Dressing kids for skiing.

If it is your first time planning a family ski holiday, then one of the biggest questions you will be asking is 'what should my children be wearing in the snow'. Even if you have lived in cold climates before, the alpine environment is different and the thing to remember is this is really two separate questions:

  1. What should I wear?
  2. What should I pack?

Dressing for the Snow

The secret to dressing for skiing is layering - using different layers of clothes to do different jobs, and dressing kids is no exception. Layering helps you stay comfortable by adjusting your clothing to changes in the weather and your activity, kind of like your own wearable thermostat.

(If you live in a cold country, this might sound bleedingly obvious but for many people in warm climates, this might be news to you. The closet thing to layering were we lived in Australia for example, is putting sunscreen on under a hat!)

sledding

Each layer of clothing has a specific job. The base layer (underwear, socks, thermals) is there to wick sweat away from your skin. When you are active the body sweats to cool you down but when you slow down or stop, wet skin gets cold very fast. By transporting sweat away from your skin to a different layer, a good base layer keeps your skin dry and stops you freezing when your activity levels change.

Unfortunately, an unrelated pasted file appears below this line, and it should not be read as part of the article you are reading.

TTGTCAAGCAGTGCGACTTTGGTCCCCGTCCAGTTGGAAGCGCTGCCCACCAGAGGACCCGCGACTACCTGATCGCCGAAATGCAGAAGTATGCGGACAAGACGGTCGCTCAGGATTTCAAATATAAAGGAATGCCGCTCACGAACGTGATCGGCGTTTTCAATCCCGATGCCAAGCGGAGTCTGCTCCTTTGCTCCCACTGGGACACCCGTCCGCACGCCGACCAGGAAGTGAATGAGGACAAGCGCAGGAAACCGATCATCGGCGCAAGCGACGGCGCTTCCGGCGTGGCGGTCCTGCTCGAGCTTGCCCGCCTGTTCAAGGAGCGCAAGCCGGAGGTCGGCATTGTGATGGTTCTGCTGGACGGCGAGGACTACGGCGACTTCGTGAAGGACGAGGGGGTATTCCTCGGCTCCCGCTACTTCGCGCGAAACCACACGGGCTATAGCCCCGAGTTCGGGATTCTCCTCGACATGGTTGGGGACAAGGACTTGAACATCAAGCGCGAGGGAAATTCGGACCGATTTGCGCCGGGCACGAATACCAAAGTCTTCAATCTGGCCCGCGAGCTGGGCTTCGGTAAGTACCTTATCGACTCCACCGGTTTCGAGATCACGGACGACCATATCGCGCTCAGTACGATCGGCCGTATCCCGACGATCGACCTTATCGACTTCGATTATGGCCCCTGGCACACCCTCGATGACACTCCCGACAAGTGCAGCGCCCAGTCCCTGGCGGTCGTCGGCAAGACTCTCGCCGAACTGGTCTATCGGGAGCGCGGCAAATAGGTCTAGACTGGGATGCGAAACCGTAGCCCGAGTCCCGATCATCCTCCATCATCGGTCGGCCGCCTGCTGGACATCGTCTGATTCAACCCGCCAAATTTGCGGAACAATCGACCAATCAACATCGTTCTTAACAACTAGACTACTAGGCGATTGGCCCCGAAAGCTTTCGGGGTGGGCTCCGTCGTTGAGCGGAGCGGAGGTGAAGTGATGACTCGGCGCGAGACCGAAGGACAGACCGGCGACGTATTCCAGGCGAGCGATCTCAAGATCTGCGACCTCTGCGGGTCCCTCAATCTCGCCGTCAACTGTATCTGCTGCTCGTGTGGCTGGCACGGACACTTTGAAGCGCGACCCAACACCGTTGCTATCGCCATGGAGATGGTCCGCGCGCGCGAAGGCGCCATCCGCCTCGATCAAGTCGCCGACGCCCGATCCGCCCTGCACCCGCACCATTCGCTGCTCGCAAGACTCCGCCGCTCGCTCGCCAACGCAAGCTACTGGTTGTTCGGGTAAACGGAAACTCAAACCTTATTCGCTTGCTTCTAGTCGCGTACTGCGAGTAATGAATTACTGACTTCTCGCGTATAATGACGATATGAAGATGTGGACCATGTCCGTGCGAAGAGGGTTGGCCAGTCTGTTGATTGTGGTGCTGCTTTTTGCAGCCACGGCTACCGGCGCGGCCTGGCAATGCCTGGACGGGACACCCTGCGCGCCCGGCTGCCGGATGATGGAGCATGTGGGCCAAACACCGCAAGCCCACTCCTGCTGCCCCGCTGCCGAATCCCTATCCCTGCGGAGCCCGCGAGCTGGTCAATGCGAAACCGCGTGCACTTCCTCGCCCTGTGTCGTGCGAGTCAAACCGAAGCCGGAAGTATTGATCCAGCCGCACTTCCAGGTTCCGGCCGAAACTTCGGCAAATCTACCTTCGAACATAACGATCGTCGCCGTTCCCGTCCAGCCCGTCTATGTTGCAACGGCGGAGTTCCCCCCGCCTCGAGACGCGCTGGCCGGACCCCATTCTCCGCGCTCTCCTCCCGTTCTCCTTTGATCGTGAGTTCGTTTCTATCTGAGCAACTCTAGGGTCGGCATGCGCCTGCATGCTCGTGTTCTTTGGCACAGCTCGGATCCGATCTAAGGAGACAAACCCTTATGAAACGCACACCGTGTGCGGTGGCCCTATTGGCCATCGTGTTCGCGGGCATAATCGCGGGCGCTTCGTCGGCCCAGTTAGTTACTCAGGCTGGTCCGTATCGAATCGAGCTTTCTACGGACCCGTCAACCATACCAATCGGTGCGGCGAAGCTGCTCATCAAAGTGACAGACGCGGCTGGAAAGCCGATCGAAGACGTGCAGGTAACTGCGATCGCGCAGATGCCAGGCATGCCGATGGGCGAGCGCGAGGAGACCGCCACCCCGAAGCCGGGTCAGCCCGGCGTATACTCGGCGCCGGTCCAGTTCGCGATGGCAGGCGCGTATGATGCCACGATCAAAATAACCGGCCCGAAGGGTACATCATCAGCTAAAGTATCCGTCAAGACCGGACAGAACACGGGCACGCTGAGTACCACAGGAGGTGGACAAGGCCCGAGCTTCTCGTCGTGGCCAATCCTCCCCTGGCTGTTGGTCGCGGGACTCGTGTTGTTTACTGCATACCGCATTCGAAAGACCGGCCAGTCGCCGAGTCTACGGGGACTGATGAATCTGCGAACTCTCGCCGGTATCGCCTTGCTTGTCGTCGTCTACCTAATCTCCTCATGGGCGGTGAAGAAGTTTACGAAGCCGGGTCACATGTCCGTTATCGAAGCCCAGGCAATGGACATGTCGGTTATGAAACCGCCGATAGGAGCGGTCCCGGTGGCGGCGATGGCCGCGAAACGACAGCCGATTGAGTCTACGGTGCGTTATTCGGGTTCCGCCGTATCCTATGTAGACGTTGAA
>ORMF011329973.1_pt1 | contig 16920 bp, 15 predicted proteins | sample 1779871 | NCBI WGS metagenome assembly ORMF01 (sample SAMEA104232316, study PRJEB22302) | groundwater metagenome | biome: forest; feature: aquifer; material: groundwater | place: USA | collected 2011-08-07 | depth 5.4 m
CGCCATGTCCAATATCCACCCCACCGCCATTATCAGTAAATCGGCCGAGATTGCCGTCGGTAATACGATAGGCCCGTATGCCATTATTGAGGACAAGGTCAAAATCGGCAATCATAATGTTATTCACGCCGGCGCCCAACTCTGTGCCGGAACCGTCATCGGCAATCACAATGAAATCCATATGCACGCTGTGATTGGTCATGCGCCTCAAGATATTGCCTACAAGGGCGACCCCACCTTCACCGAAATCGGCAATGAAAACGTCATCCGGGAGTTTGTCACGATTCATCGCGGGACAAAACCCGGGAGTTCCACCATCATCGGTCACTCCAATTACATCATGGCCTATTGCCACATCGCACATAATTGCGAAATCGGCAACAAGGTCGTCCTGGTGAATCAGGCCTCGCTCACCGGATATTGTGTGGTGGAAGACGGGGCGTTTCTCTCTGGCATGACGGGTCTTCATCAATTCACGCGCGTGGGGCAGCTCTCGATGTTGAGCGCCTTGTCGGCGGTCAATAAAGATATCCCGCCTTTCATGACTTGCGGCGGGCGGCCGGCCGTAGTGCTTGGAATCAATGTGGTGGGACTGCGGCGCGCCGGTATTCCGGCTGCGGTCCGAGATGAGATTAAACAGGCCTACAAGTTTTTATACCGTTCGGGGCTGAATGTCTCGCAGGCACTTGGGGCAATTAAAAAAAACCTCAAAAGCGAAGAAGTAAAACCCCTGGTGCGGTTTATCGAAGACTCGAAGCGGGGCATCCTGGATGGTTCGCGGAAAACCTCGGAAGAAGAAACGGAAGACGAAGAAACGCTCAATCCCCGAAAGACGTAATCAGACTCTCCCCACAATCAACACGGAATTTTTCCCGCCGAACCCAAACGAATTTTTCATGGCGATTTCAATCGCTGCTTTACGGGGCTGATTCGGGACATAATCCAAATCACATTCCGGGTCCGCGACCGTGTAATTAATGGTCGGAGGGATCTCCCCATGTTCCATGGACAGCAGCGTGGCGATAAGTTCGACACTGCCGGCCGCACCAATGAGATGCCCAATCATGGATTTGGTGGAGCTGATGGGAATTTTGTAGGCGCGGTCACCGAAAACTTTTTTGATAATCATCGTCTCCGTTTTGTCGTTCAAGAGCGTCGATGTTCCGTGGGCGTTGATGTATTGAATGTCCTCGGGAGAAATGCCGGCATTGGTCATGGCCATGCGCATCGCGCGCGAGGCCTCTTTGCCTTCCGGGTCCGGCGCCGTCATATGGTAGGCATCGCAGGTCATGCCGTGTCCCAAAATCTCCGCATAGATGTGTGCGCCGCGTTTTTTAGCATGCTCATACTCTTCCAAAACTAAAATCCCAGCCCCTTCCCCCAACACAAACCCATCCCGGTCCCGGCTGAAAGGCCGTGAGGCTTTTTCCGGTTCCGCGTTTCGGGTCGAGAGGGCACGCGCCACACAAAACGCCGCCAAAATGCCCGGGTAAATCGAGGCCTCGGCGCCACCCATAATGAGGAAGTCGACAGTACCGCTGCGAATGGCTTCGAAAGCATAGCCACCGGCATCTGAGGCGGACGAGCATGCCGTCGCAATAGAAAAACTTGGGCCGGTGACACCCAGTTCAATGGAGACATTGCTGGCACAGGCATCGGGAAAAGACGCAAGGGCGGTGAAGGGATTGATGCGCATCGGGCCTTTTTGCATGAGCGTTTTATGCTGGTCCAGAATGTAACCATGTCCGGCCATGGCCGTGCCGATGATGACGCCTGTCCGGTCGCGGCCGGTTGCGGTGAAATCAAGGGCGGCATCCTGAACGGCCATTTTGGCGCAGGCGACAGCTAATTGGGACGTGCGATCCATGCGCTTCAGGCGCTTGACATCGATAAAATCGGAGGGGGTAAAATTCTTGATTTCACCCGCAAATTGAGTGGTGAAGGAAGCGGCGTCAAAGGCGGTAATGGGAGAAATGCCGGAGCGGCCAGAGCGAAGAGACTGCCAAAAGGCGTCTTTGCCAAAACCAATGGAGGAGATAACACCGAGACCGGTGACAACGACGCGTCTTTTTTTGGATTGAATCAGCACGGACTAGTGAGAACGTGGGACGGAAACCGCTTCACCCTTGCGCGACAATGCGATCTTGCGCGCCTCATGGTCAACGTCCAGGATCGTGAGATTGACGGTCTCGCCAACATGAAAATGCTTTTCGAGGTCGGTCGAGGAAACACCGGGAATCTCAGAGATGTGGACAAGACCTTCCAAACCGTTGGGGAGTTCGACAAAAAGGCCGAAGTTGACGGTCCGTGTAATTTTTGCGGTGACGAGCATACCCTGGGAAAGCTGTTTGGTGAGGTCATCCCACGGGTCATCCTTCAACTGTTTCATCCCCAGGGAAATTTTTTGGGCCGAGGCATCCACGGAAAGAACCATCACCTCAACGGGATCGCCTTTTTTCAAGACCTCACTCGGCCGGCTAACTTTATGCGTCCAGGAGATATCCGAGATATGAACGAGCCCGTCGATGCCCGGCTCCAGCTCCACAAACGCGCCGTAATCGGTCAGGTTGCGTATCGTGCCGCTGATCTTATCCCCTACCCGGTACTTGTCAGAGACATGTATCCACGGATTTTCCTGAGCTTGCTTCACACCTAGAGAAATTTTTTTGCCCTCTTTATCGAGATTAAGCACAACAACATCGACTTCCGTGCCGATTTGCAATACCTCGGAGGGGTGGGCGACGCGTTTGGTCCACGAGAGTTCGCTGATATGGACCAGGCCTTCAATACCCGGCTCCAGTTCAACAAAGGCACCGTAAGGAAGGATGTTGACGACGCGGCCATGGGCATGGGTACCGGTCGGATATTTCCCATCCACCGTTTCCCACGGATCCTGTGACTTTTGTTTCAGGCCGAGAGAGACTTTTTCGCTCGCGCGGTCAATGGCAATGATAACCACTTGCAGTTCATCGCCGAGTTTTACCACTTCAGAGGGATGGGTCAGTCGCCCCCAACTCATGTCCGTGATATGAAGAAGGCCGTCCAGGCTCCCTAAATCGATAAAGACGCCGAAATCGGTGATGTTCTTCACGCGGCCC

For adults and experienced or older kids, a good thermal base layer is a must. Whether they are merino wool or polyester, a thermal base layer will keep you warm and dry. But for younger kids, a long sleeve cotton shirt and tights will suffice if they are just beginning to learn how to ski and their outer layer is good quality, breathable and water resistant. This is because younger children don't sweat very much and the first week on skis will be mostly spent standing on skis and learning to balance and stop. Remember though - adults should never wear a cotton base.

Price really doesn't matter for the base layer. Merino wool is more expensive, feels nicer, and doesn't collect body odour as much as synthetic thermals but under a mid layer, they all warm as well as each other. If you do buy good quality thermals though, they can often be passed on between siblings or borrowed from friends, so it’s just a question of the price to pay and how extra snug, soft and how well it lasts after many washes (a cheap set lasts at least 1 full season of washes)

One area of the base layer where you shouldn't cut corners on are socks. Ski socks should be soft and comfortable on the inside and yet have a tight snug fit. Do NOT use normal cotton socks. While cotton socks might be fine for playing in winter shoes, they are often too short to go up higher than the edge of the ski boot, so it will slide down and clump into folds inside the boot. Look for a wool blend sock that comes up to just below the knee and has enough elastic and fit to hold during activity. Socks are the only thing between the ski boot and your child's skin so any discomfort from poor fit or falling down will will spoil the fun of the skiing. Remember too that children's feet and hands are two areas where they do tend to sweat so again, NO COTTON SOCKS!